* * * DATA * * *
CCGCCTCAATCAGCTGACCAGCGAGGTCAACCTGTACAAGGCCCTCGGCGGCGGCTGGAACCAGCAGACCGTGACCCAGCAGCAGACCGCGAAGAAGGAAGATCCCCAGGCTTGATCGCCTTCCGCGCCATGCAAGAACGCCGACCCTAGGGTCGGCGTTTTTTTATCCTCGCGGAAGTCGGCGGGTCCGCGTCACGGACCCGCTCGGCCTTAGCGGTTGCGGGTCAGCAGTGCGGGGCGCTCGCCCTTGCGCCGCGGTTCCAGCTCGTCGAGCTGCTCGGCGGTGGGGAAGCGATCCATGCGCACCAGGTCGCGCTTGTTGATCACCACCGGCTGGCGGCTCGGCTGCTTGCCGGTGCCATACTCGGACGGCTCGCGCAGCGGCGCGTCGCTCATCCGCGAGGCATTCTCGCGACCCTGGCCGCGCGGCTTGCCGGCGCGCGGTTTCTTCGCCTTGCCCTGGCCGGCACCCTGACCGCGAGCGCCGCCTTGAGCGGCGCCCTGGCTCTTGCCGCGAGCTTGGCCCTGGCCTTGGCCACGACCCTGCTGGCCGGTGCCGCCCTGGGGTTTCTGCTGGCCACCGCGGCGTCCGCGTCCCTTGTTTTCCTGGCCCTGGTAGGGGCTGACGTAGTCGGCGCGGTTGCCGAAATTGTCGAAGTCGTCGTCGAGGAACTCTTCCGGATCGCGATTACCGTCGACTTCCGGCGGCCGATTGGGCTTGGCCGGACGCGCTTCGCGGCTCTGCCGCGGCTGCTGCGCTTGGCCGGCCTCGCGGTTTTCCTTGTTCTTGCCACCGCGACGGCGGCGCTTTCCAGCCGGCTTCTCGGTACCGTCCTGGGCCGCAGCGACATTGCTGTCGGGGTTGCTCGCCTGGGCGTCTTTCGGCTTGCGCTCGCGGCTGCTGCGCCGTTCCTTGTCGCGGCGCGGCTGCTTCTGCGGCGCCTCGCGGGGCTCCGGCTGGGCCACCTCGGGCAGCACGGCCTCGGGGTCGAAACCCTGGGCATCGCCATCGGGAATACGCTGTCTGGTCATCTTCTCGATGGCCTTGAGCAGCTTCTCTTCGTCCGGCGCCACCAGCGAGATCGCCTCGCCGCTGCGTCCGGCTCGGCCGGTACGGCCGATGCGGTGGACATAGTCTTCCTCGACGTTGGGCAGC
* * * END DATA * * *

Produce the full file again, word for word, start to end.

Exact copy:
CCGCCTCAATCAGCTGACCAGCGAGGTCAACCTGTACAAGGCCCTCGGCGGCGGCTGGAACCAGCAGACCGTGACCCAGCAGCAGACCGCGAAGAAGGAAGATCCCCAGGCTTGATCGCCTTCCGCGCCATGCAAGAACGCCGACCCTAGGGTCGGCGTTTTTTTATCCTCGCGGAAGTCGGCGGGTCCGCGTCACGGACCCGCTCGGCCTTAGCGGTTGCGGGTCAGCAGTGCGGGGCGCTCGCCCTTGCGCCGCGGTTCCAGCTCGTCGAGCTGCTCGGCGGTGGGGAAGCGATCCATGCGCACCAGGTCGCGCTTGTTGATCACCACCGGCTGGCGGCTCGGCTGCTTGCCGGTGCCATACTCGGACGGCTCGCGCAGCGGCGCGTCGCTCATCCGCGAGGCATTCTCGCGACCCTGGCCGCGCGGCTTGCCGGCGCGCGGTTTCTTCGCCTTGCCCTGGCCGGCACCCTGACCGCGAGCGCCGCCTTGAGCGGCGCCCTGGCTCTTGCCGCGAGCTTGGCCCTGGCCTTGGCCACGACCCTGCTGGCCGGTGCCGCCCTGGGGTTTCTGCTGGCCACCGCGGCGTCCGCGTCCCTTGTTTTCCTGGCCCTGGTAGGGGCTGACGTAGTCGGCGCGGTTGCCGAAATTGTCGAAGTCGTCGTCGAGGAACTCTTCCGGATCGCGATTACCGTCGACTTCCGGCGGCCGATTGGGCTTGGCCGGACGCGCTTCGCGGCTCTGCCGCGGCTGCTGCGCTTGGCCGGCCTCGCGGTTTTCCTTGTTCTTGCCACCGCGACGGCGGCGCTTTCCAGCCGGCTTCTCGGTACCGTCCTGGGCCGCAGCGACATTGCTGTCGGGGTTGCTCGCCTGGGCGTCTTTCGGCTTGCGCTCGCGGCTGCTGCGCCGTTCCTTGTCGCGGCGCGGCTGCTTCTGCGGCGCCTCGCGGGGCTCCGGCTGGGCCACCTCGGGCAGCACGGCCTCGGGGTCGAAACCCTGGGCATCGCCATCGGGAATACGCTGTCTGGTCATCTTCTCGATGGCCTTGAGCAGCTTCTCTTCGTCCGGCGCCACCAGCGAGATCGCCTCGCCGCTGCGTCCGGCTCGGCCGGTACGGCCGATGCGGTGGACATAGTCTTCCTCGACGTTGGGCAGC